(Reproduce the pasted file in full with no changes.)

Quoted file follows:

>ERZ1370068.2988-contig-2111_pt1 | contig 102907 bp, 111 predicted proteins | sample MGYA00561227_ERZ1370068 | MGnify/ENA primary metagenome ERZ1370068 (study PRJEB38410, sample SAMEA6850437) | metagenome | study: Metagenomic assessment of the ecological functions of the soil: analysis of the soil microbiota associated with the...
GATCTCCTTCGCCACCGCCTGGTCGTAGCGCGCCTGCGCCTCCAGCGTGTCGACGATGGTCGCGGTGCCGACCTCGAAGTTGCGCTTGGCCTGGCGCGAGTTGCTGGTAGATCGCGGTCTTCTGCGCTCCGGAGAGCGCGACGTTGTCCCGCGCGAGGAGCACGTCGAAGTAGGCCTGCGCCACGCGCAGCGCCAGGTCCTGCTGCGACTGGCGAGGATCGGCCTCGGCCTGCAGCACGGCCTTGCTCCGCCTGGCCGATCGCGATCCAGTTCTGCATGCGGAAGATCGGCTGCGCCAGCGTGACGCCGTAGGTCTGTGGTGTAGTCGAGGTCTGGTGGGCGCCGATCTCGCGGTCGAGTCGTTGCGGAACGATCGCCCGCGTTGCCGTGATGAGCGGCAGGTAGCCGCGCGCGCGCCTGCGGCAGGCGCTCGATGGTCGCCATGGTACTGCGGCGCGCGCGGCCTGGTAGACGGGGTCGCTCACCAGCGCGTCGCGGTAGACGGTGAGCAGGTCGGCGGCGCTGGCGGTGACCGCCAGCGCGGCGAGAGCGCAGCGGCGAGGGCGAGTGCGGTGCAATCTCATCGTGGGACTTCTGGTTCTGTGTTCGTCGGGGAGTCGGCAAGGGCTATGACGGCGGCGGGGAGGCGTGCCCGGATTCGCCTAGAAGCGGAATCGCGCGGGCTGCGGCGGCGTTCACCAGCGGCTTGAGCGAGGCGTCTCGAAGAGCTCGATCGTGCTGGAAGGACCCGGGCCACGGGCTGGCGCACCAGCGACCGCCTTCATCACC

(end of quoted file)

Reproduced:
>ERZ1370068.2988-contig-2111_pt1 | contig 102907 bp, 111 predicted proteins | sample MGYA00561227_ERZ1370068 | MGnify/ENA primary metagenome ERZ1370068 (study PRJEB38410, sample SAMEA6850437) | metagenome | study: Metagenomic assessment of the ecological functions of the soil: analysis of the soil microbiota associated with the...
GATCTCCTTCGCCACCGCCTGGTCGTAGCGCGCCTGCGCCTCCAGCGTGTCGACGATGGTCGCGGTGCCGACCTCGAAGTTGCGCTTGGCCTGGCGCGAGTTGCTGGTAGATCGCGGTCTTCTGCGCTCCGGAGAGCGCGACGTTGTCCCGCGCGAGGAGCACGTCGAAGTAGGCCTGCGCCACGCGCAGCGCCAGGTCCTGCTGCGACTGGCGAGGATCGGCCTCGGCCTGCAGCACGGCCTTGCTCCGCCTGGCCGATCGCGATCCAGTTCTGCATGCGGAAGATCGGCTGCGCCAGCGTGACGCCGTAGGTCTGTGGTGTAGTCGAGGTCTGGTGGGCGCCGATCTCGCGGTCGAGTCGTTGCGGAACGATCGCCCGCGTTGCCGTGATGAGCGGCAGGTAGCCGCGCGCGCGCCTGCGGCAGGCGCTCGATGGTCGCCATGGTACTGCGGCGCGCGCGGCCTGGTAGACGGGGTCGCTCACCAGCGCGTCGCGGTAGACGGTGAGCAGGTCGGCGGCGCTGGCGGTGACCGCCAGCGCGGCGAGAGCGCAGCGGCGAGGGCGAGTGCGGTGCAATCTCATCGTGGGACTTCTGGTTCTGTGTTCGTCGGGGAGTCGGCAAGGGCTATGACGGCGGCGGGGAGGCGTGCCCGGATTCGCCTAGAAGCGGAATCGCGCGGGCTGCGGCGGCGTTCACCAGCGGCTTGAGCGAGGCGTCTCGAAGAGCTCGATCGTGCTGGAAGGACCCGGGCCACGGGCTGGCGCACCAGCGACCGCCTTCATCACC